But as seen earlier, different cultures define abuse differently. This makes it very difficult to define the forms of maltreatment. Thus, the socio-cultural and social and social ways of labeling do greatly affect the way professionals should handle cases of child maltreatment.
The socio-cultural perspective does greatly tell how caregivers should handle the issue of maltreatment. According to this school of thought the way we define child maltreatment should reflect cultural norms of the community in question. For instance, most cultures do limit or completely avoid the question of sex and sexuality. They are not open to discussing such matters with their children.This is the same with most Asian American families. Some families do consider girls that are no longer virgins as ‘ruined’ regardless of the circumstances under which they may have lost that virginity. This is why the question of cultural definition does prove to be a challenge, especially when it has to do with discipline (Aten et al., 2008).
Though physical aggression is frequently seen as an abuse, the categorization of emotional and psychological abuse and neglect have met resistance in terms of being considered as abusive. From such conflict then, it is apparent that the categorization of child maltreatment is to a greater extent influenced by aspects of race, culture and even ethnicity. For example in a study carried out on the perceptions of child maltreatment among the Asian Americans and White Americans, it was established that there were glaring racial differences in the definitions. In the study, the white respondents tended to rate many behaviors as forms of abuse (Fang et al., 2012). These were particularly physical and emotional maltreatment. The Chinese Americans and Filipino American respondents, on the other hand, were more concerned with parental sexual exploits and parental drug abuse as more qualifying to be considered as abusive acts. One conclusion that can be drawn is that this particular response could be derived from deep rooted parental socialization of the children in these Asian American cultures.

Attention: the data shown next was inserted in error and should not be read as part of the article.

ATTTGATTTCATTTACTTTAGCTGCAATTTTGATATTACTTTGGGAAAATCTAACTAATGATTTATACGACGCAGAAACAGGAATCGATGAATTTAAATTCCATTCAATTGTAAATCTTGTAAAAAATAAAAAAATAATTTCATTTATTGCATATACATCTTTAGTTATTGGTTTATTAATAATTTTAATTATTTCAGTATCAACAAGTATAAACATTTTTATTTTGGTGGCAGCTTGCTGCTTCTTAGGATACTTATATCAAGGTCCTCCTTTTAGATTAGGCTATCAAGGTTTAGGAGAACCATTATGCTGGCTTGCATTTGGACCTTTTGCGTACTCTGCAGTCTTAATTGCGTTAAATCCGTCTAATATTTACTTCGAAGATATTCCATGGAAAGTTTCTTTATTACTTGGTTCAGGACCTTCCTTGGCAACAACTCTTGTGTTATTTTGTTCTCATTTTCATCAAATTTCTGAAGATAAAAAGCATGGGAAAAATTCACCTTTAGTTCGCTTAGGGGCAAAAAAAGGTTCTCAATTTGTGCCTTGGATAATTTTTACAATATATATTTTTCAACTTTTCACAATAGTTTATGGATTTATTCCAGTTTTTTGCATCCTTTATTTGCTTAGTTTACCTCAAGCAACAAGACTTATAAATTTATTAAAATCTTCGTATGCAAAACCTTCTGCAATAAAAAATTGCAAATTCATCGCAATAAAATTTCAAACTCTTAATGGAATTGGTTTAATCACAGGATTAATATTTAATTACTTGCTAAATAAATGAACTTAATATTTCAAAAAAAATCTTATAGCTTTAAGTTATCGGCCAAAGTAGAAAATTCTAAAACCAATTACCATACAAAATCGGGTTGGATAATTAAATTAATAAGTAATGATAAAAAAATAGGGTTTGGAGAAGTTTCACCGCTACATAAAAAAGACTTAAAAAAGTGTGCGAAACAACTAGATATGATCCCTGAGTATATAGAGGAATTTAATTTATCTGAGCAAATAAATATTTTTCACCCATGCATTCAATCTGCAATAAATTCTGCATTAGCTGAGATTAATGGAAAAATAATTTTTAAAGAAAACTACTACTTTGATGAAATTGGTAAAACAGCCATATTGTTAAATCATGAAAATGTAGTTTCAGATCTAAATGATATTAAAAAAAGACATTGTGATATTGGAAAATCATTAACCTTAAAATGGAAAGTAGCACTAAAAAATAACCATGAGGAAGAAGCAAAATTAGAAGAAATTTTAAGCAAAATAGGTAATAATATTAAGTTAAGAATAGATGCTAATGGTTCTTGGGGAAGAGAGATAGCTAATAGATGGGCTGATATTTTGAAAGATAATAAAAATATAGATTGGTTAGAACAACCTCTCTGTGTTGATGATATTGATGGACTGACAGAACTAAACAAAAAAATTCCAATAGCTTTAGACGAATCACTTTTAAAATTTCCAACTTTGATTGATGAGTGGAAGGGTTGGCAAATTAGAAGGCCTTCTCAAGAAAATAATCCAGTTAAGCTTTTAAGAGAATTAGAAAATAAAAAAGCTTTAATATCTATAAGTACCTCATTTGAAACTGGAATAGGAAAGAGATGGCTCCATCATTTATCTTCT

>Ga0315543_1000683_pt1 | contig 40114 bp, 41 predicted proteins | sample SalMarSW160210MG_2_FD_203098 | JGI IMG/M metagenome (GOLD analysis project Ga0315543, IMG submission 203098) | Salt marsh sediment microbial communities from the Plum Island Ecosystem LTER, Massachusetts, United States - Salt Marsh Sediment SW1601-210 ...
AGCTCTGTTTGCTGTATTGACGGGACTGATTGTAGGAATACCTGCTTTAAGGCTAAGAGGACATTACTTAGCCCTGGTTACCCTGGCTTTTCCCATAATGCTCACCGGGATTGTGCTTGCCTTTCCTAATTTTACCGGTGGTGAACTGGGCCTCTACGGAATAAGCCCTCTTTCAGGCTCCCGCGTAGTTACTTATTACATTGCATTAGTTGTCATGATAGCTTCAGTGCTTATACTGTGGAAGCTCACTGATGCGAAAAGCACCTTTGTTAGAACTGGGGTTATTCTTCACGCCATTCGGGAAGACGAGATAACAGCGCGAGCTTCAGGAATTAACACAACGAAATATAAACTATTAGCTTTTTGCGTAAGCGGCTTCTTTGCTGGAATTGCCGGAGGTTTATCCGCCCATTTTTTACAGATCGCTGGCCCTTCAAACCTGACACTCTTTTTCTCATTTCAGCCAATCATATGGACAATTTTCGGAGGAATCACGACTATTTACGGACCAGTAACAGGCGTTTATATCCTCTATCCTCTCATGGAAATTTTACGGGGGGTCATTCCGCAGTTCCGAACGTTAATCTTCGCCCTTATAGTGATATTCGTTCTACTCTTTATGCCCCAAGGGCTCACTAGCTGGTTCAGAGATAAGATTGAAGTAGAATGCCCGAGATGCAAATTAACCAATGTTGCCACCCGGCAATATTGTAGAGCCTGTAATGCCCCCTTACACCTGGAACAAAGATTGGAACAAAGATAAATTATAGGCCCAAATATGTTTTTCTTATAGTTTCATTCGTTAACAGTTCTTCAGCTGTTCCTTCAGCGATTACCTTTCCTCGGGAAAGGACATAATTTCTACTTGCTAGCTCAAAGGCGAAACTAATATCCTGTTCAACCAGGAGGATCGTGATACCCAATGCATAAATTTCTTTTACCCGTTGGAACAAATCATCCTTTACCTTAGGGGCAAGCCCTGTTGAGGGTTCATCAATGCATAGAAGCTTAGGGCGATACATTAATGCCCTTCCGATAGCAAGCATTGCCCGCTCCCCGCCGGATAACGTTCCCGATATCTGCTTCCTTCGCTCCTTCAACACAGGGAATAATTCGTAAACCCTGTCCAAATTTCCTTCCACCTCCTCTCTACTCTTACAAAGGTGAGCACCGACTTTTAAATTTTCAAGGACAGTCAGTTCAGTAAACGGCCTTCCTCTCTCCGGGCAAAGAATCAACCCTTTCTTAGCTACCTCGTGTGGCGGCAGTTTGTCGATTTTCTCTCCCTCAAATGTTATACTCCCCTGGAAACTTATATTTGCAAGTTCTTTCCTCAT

In another study on Korean mothers, it was established that child abuse signified parental love for the child. Education also played a big role in the findings of this study. For instance mothers who had attained higher levels of education tended to be more negative toward child maltreatment (Earner, 2007). Equally, Korean immigrant women who held the opinion that they had at one time as immigrants tended to be more predisposed to approve of the use of any form of corporal punishment. Yet in a study carried out among urban Americans, the respondents were found to have very strong feelings toward classification of child neglect as an abuse. In an overall assessment, the Native American parents felt that majority of vignettes were in great violation of the appropriate child care standards (Aten et al., 2008).